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Business news outlets last week erred on the side of painting a disappointing picture for Amazon amid the release of its Q4 earnings report and news the e-etailer came up slightly short on revenue vs. Wall Street analysts’ predictions.

What received far less attention, however, was the release of a new study suggesting that Amazon is not only maintaining, but increasing its sizeable lead over its e-commerce competitors.

Slice Intelligence found that 43 percent of online sales in the U.S. in 2016 went through Amazon.

While that’s staggering in and of itself, more impressively, the study found that the site accounted for 53 cents of every $1 of e-commerce growth in 2016.

To translate: Amazon’s growth in 2016 outpaced Walmart, Best Buy, Wayfair, Kohl’s, Target, and every other e-retailer in the U.S. combined.

So, while Amazon is already well ahead of its peers, it is actually increasing its lead on the competition. And that’s not by a lack of effort on behalf of the others.

Walmart is doubling- and tripling-down on e-commerce, recently appointing the founder of its newly-acquired Jet.com to head up their entire e-commerce division. With new leadership and a near-endless supply of resources at its disposal, time will tell if Walmart can gain ground, or if Amazon will continue this remarkable trend.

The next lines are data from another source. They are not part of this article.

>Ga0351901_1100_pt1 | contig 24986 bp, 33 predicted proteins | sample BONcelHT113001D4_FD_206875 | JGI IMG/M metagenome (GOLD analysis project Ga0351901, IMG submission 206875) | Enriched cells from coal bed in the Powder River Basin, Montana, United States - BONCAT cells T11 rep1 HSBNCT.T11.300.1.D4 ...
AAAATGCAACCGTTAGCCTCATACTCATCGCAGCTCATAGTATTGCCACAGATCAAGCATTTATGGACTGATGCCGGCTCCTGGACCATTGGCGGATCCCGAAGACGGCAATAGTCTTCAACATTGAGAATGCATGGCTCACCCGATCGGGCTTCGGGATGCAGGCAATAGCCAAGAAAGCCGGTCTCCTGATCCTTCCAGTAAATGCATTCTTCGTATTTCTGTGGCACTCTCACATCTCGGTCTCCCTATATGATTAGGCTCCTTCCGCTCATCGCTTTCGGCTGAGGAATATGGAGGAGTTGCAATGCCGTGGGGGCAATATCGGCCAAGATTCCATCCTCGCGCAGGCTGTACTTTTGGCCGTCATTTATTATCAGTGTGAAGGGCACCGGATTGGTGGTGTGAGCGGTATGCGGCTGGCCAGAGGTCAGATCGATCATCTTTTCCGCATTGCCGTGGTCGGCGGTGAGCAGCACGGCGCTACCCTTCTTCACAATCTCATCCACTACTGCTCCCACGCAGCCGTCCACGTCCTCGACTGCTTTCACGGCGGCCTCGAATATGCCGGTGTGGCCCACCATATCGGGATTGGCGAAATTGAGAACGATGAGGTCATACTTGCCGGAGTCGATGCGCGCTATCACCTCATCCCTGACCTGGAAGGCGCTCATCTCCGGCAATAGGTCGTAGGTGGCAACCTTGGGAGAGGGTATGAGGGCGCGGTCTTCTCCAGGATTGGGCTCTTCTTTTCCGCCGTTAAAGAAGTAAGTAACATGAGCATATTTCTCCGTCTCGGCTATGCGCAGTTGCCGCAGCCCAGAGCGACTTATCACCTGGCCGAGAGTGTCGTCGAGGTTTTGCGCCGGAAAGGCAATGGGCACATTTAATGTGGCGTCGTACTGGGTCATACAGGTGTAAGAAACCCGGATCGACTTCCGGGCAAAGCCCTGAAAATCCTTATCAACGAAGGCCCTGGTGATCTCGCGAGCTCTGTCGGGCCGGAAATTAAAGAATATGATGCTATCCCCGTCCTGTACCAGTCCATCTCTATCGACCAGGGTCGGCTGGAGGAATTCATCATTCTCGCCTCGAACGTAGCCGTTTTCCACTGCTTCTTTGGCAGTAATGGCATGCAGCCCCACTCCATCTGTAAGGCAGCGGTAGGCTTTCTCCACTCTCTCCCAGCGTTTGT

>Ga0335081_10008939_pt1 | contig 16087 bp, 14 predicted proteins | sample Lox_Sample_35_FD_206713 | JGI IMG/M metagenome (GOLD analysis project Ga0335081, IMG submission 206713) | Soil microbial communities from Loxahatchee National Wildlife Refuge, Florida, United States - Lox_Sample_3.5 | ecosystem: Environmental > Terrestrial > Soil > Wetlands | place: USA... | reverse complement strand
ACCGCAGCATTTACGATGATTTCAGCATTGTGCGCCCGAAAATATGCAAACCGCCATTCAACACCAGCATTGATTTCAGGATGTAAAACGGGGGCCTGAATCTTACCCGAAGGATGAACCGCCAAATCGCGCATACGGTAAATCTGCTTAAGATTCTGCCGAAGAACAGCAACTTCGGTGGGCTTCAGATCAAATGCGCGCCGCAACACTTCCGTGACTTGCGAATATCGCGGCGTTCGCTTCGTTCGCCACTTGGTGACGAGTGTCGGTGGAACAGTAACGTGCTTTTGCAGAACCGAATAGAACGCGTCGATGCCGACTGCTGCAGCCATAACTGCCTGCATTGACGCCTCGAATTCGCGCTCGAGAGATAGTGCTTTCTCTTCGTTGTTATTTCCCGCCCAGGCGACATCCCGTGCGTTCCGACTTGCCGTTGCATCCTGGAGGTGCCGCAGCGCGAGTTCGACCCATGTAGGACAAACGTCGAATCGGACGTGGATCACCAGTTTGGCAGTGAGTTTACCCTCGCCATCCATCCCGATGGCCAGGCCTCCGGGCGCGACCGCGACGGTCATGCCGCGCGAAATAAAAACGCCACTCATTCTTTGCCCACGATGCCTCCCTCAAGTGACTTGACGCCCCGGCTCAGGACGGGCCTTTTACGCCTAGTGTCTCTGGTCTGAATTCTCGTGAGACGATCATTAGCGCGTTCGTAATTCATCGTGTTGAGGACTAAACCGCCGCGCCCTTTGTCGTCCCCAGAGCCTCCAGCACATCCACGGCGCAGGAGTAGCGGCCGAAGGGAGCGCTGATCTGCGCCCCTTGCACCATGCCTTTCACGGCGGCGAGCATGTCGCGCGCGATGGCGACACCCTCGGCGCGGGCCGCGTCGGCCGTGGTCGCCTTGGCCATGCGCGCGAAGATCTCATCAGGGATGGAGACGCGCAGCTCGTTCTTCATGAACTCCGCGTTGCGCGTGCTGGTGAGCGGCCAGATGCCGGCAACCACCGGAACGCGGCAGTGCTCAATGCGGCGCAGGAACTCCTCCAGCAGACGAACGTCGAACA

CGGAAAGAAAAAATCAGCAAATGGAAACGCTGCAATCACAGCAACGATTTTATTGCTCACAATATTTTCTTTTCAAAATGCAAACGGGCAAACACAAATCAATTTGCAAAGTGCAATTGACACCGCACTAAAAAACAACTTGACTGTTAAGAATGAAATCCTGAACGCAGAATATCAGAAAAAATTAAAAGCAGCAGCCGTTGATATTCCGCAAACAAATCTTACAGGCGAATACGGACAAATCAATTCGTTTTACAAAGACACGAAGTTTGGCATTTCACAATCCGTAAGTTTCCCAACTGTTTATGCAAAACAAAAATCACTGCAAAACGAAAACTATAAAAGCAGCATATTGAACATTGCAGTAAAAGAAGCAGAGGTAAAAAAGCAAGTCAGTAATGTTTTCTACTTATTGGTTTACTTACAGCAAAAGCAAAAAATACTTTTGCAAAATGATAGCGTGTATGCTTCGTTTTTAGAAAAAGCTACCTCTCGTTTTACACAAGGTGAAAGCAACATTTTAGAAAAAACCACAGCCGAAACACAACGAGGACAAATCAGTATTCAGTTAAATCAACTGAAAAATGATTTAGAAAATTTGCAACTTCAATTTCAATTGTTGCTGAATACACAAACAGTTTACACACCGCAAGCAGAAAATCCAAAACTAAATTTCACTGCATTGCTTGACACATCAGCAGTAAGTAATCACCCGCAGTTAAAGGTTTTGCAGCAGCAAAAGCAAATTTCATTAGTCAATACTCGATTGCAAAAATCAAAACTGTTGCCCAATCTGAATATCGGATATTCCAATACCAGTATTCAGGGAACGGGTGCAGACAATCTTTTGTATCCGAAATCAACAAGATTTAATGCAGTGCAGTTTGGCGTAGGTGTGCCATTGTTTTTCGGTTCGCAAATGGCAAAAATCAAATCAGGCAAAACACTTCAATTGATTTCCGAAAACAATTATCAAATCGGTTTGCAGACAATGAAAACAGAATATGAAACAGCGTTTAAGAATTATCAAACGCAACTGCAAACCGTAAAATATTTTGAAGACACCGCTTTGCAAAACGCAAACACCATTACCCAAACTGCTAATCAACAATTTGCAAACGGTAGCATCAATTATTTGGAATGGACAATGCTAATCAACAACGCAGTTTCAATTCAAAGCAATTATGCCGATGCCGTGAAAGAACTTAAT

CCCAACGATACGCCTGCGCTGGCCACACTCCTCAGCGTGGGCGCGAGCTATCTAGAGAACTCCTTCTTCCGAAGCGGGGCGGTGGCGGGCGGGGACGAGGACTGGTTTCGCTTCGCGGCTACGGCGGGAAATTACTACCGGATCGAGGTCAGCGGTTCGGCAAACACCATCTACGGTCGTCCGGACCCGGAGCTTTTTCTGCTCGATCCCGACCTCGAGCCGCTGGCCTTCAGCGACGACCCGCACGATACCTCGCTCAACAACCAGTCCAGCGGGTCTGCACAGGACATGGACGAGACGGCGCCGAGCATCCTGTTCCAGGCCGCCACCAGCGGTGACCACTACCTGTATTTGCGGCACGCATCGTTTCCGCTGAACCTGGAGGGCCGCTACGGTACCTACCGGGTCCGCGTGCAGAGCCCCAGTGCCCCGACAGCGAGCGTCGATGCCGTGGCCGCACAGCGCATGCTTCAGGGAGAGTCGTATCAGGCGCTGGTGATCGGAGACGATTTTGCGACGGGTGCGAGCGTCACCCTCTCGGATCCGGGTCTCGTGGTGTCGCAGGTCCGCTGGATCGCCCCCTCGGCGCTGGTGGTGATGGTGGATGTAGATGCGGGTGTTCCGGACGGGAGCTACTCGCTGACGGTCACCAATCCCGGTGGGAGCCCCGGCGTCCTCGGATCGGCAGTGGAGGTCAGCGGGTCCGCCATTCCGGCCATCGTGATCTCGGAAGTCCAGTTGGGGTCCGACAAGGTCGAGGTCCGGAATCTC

One would imagine something has to give. One or two missteps -- or a couple innovative steps by the competition -- and Amazon’s lead is bound to slip at some point.

However, right now Amazon has provided no signs of relenting in its course to stay multiple steps ahead of everyone else. And every time another retailer makes a move, Amazon is well onto the next journey.

For instance, Walmart announced this week it will begin offering free two-day shipping on orders of $35 or more, without a membership in its ShippingPass program (similar to Amazon’s Prime program).

It’s a positive step for Walmart. The retailer can now boast it now offers the industry-standard two-day turnaround without mandating a membership purchase by the customer. As of now, that’s one feature that sets it apart from Amazon.

Yet users of Amazon Prime are already entrenched in (and many are likely already addicted to) its Amazon Prime Now program, offering a substantially-more-eye-opening free two-hour delivery with a reasonable minimum order value.

Getting Amazon loyalists to consider a switchover to Walmart is a longshot, even if it does potentially save them a considerable membership fee.

Wall Street is tasked with drawing its conclusions based on what’s important to Amazon’s investors and the trading community as a whole, but it’s important the public at large not misinterpret a setback in the nuanced financial world as a sign of something more widespread.

Within the world of e-commerce, the numbers are telling a different, far more typical story.


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